Children can also learn how to handle or stop teasing. There are several books on the subject. Your child's school counselor can also help. The idea is not to report the teaser, since that will seldom stop the problem, but rather to get the counselor to help your child learn techniques to stop the teasing. A local professional counselor specializing in family and child counseling is another place to turn for assistance. 
To adults, teasing may seem a minor issue, but for a child facing repeated taunting, harassment and ridicule, this is a problem that can have serious negative effects his or her life.
 
"Counseling Corner" is provided by the American Counseling Association. Comments
and questions to ACAcorner@counseling.org or visit the ACA website at counseling.org
 
June 2013
 Healthy Eating

Adapted from review by  Mari-Jane Williams Post Points

Children's wellness is influenced by many factors including adequate sleep, physical exercise, personal/social relationships, and healthy eating. If you are trying to figure out how to teach your children good eating habits and how to have a healthy relationship with food, check out, Fearless Feeding: How to Raise Healthy Eaters from High Chair to High School.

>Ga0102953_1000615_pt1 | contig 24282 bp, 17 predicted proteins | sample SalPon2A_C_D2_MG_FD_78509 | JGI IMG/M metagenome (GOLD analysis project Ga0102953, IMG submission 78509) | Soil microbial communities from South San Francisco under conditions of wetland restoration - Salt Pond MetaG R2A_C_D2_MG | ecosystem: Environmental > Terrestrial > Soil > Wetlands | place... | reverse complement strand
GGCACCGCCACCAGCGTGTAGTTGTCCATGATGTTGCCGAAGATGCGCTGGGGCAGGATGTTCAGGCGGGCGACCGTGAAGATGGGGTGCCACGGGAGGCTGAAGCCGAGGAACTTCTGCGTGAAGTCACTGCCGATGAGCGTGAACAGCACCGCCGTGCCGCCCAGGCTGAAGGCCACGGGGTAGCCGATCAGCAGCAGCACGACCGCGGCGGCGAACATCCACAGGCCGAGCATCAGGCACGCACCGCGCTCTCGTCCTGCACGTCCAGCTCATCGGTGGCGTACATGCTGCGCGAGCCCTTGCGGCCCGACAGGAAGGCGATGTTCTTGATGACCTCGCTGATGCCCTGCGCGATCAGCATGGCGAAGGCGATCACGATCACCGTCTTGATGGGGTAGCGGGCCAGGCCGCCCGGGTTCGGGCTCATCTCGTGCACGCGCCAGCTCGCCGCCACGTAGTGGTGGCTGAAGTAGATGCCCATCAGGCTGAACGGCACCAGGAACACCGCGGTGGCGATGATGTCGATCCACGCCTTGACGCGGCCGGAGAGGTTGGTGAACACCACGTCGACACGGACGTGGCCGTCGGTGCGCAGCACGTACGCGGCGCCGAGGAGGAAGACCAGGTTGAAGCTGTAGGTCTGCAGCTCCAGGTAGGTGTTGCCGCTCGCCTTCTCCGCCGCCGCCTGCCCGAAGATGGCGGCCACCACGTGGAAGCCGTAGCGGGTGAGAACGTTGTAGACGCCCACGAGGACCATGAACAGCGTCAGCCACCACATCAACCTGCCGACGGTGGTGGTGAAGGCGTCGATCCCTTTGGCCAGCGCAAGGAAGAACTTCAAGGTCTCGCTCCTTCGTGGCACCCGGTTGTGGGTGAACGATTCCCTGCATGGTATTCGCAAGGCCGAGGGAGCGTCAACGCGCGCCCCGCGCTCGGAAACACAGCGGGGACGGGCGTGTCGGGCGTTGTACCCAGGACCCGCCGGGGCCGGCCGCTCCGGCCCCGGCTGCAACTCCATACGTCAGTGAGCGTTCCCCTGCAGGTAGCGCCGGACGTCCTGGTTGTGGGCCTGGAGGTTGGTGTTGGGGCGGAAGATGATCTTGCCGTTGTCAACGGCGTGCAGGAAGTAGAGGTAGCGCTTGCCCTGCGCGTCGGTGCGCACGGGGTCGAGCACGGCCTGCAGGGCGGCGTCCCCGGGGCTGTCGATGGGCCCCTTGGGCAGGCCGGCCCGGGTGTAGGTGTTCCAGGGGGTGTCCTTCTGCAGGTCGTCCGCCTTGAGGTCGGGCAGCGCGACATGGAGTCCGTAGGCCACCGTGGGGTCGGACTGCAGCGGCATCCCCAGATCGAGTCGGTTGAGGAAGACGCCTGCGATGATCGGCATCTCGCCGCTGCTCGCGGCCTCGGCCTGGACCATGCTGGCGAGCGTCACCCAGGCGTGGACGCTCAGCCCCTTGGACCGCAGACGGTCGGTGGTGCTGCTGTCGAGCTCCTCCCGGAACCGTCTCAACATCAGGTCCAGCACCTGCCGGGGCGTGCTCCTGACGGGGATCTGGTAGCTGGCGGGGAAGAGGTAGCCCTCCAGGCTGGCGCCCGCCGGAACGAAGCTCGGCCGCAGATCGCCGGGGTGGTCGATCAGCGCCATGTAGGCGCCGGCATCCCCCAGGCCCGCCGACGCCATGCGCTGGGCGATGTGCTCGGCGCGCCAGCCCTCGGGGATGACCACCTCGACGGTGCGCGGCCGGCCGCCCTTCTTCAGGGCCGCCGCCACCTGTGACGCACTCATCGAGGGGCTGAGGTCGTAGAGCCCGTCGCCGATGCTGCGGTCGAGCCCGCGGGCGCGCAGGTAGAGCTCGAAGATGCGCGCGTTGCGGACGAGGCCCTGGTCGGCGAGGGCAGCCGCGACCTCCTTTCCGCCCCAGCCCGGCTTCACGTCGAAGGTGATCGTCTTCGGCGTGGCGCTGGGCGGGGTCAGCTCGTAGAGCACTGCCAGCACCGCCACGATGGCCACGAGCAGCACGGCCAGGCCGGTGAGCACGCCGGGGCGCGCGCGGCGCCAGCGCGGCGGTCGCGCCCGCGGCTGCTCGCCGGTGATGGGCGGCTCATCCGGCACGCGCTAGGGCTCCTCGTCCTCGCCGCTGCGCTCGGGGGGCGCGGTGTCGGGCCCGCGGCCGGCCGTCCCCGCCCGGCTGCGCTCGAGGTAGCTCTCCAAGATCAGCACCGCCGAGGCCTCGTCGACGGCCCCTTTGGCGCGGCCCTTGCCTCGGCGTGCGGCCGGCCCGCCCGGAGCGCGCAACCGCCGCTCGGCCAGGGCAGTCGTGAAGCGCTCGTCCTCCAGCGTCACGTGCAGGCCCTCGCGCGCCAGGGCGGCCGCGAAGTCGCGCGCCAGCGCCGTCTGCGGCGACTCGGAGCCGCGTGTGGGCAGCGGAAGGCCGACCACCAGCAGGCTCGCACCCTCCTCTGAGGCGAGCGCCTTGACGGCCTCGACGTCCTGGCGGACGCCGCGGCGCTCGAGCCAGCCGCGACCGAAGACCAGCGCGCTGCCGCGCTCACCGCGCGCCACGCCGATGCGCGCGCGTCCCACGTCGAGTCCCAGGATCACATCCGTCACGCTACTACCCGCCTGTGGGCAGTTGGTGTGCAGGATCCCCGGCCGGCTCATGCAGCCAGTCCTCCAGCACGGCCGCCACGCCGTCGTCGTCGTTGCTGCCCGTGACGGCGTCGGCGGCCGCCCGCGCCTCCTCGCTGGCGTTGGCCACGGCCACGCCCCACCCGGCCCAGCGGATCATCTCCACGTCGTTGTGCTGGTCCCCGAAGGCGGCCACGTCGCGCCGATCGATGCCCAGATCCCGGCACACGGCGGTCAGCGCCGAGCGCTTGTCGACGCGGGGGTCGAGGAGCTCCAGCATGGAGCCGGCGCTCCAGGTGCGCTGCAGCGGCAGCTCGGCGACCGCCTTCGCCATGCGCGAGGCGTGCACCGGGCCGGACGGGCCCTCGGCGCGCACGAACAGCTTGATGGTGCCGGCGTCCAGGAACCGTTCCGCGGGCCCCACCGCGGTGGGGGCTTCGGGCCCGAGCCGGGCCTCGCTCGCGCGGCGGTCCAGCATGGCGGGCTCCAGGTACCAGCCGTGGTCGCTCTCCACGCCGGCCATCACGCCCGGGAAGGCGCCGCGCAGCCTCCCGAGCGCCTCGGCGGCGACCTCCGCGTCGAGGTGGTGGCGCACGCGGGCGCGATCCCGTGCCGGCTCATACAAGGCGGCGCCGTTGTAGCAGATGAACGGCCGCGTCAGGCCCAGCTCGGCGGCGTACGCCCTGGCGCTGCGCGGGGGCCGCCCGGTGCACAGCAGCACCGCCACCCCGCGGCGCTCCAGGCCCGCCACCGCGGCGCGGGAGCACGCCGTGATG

The book, written by two dietitians Jill Castle and Maryann Jacobson, offers recipes and tips on meal planning, nutrition and fitting cooking into a busy schedule. Here are some tips, from the book:

*Rotate different fruits, vegetables, grains, dairy products and protein sources frequently in your child's diet. The more variety your child eats... the better her chances are of meeting specific nutrient requirements. Remember not to get hung up on how your child eats one day; instead, consider her intake over the course of the week.